DENVER (AP) — A judge says a man accused of setting off a small explosion last month near a Colorado NAACP office is a danger to the community and must stay jailed without bail.
At a hearing Tuesday, a public defender argued 44-year-old Thaddeus Murphy was angry at one person and is not a danger to wider the community.
The blast drew national attention because of its proximity to the Colorado Springs office of the nation's oldest civil rights organization. But Murphy told investigators he had financial problems and was actually targeting an accountant who once worked in the building.
It's unclear if he knew the accountant, Steve DeHaven, died in June.
Magistrate Judge Michael Watanabe says Murphy suffers from mental illnesses including anxiety and depression and is a flight risk because of a history of missing court appearances.
THIS IS A BREAKING NEWS UPDATE. Check back soon for further information. AP's earlier story is below.
A federal judge will decide whether a man accused of setting off a small explosion that rattled nerves because of its proximity to a Colorado NAACP office should stay jailed before his trial.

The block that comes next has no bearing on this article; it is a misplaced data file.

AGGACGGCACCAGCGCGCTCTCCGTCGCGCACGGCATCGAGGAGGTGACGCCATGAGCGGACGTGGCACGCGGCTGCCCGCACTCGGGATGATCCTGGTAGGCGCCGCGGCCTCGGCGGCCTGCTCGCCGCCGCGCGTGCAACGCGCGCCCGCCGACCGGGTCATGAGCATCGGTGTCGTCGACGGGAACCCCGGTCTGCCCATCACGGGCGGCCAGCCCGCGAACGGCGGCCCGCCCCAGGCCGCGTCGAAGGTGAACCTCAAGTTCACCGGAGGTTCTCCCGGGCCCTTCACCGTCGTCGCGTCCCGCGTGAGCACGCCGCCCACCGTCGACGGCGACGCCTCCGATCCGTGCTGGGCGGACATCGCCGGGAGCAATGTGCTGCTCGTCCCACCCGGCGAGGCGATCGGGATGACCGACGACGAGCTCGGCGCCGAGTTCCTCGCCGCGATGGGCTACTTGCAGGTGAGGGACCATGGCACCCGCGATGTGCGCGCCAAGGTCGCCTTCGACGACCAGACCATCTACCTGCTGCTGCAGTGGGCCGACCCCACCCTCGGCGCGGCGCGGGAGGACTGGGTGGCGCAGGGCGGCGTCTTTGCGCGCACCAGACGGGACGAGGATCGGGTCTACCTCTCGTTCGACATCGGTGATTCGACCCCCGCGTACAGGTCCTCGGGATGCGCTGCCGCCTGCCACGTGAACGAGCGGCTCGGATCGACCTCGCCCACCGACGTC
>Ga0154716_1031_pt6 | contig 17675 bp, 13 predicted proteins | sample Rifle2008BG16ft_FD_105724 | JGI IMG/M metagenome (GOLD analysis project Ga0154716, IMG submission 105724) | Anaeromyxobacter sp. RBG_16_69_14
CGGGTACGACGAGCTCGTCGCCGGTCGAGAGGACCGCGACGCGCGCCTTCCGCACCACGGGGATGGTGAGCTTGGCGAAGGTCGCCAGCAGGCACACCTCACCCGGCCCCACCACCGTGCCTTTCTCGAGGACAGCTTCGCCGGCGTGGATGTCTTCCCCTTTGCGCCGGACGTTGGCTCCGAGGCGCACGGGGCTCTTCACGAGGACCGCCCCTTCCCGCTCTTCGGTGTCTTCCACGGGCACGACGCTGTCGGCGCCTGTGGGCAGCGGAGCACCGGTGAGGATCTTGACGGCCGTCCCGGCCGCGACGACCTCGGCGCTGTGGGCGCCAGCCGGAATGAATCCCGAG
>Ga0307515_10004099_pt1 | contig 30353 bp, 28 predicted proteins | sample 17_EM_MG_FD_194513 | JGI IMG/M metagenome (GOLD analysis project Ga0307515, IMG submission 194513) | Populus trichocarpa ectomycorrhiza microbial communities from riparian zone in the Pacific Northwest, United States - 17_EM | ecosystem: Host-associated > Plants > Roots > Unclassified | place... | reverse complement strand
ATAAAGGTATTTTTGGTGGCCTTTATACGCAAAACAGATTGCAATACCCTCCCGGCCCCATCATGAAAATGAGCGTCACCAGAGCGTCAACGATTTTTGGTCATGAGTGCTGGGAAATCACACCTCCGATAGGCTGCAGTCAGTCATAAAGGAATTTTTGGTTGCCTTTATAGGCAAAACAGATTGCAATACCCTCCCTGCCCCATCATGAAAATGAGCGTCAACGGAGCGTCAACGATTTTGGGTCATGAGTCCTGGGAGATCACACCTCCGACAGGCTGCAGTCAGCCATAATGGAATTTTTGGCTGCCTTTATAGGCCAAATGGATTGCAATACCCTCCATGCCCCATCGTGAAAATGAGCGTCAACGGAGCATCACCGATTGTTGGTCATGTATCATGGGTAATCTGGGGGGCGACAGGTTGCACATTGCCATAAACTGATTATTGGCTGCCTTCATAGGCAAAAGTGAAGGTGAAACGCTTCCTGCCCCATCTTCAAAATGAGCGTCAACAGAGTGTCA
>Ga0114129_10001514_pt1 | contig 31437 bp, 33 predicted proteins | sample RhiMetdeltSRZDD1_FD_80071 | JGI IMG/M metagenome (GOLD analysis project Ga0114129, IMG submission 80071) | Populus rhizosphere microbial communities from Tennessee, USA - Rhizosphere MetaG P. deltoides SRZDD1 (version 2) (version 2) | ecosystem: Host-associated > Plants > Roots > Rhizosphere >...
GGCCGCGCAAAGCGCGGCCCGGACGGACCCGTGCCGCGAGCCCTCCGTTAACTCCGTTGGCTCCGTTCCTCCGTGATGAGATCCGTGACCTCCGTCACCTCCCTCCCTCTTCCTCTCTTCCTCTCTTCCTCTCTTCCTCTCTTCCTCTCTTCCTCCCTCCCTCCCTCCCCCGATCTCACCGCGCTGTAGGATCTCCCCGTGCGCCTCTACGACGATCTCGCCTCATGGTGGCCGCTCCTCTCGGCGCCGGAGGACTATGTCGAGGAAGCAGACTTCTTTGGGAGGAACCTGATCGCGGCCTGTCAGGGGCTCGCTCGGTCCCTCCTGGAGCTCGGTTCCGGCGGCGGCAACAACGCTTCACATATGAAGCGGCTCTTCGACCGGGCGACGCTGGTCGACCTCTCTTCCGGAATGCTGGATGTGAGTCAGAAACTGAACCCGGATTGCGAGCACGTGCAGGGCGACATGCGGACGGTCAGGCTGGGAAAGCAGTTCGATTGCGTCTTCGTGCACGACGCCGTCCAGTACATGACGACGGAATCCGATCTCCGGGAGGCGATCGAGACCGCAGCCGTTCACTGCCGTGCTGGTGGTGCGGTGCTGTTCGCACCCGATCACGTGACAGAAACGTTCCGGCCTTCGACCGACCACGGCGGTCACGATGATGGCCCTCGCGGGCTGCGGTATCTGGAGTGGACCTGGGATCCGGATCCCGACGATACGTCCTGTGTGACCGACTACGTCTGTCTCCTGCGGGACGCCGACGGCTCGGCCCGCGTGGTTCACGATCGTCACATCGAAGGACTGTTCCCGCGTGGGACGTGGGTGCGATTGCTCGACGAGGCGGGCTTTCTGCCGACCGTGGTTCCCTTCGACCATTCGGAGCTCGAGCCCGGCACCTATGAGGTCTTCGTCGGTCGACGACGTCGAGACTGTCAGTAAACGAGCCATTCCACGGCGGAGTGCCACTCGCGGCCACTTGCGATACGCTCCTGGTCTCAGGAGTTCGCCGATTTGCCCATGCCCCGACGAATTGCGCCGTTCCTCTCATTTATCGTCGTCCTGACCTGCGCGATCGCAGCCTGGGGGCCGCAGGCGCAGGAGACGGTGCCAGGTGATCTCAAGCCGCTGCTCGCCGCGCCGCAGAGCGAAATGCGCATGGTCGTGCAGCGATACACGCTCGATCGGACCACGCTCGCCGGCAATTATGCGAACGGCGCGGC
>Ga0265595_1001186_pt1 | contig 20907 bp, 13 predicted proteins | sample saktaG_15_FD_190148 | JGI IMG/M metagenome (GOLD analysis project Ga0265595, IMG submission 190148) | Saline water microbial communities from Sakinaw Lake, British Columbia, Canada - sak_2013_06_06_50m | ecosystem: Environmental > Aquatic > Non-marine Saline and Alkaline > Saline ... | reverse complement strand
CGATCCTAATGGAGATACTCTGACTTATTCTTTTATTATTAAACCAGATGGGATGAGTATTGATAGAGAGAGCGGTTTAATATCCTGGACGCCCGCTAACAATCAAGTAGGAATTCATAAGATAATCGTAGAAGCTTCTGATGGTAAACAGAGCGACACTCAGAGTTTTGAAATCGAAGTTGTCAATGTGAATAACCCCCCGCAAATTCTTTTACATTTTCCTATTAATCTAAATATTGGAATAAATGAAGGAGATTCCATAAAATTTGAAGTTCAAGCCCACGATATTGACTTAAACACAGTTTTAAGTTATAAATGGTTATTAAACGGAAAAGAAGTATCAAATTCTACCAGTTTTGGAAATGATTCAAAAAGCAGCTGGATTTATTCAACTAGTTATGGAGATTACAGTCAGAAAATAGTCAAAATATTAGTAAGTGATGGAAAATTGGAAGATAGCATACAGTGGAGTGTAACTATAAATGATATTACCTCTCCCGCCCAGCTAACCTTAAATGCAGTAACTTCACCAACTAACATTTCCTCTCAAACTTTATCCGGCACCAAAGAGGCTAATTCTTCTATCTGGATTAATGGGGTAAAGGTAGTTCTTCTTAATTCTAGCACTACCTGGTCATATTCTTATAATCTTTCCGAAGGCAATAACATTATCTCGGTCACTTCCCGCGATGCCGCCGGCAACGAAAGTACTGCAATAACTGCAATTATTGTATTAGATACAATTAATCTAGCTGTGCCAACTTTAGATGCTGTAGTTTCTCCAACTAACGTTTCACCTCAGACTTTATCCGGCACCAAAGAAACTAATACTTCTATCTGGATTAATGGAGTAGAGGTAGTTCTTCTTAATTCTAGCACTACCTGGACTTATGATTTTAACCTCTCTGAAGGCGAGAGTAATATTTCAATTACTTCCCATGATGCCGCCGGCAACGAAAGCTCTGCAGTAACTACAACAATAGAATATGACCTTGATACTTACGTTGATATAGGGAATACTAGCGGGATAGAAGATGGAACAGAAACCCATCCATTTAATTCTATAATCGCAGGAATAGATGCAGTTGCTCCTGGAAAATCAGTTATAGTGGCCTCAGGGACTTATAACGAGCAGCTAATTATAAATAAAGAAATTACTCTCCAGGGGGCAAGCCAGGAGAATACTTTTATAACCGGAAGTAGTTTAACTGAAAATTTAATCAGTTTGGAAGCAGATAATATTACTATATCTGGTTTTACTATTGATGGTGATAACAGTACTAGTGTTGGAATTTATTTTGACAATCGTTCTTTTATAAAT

A detention hearing is set for Wednesday for 44-year-old Thaddeus Murphy, who was charged with arson of a building and being a felon in possession of a firearm after the Jan. 6 blast. A grand jury indicted him on Tuesday.
Investigators say Murphy told them he was distraught about his financial problems and was actually targeting his accountant.
Court records show Murphy admitted to making a pipe bomb in his garage and setting it off outside the because he was angry the accountant did not return his phone calls or give him back his tax records. It is unclear whether Murphy knew the accountant, Steve DeHaven, died in June in Mesa, Arizona. DeHaven, pleaded guilty in 2010 to filing false tax returns and was released from federal prison in April 2013.
It's also unclear whether DeHaven ever worked in the low-slung building, which houses a barber shop and the Colorado Springs chapter of the NAACP. A sign for an accountant's business was still on the wall of the building last week, but NAACP leaders said it has been closed for 20 years. The chapter's president, Henry D. Allen Jr. was skeptical of Murphy's confession, but has not said whether he thinks the nation's oldest civil rights organization was the target.
The crude explosive failed to ignite a gas canister set next to it and caused only minor damage.
Authorities initially investigated the blast as a potential hate crime. Prosecutors have determined the blast was not a case of domestic terrorism but are still investigating Murphy's confession.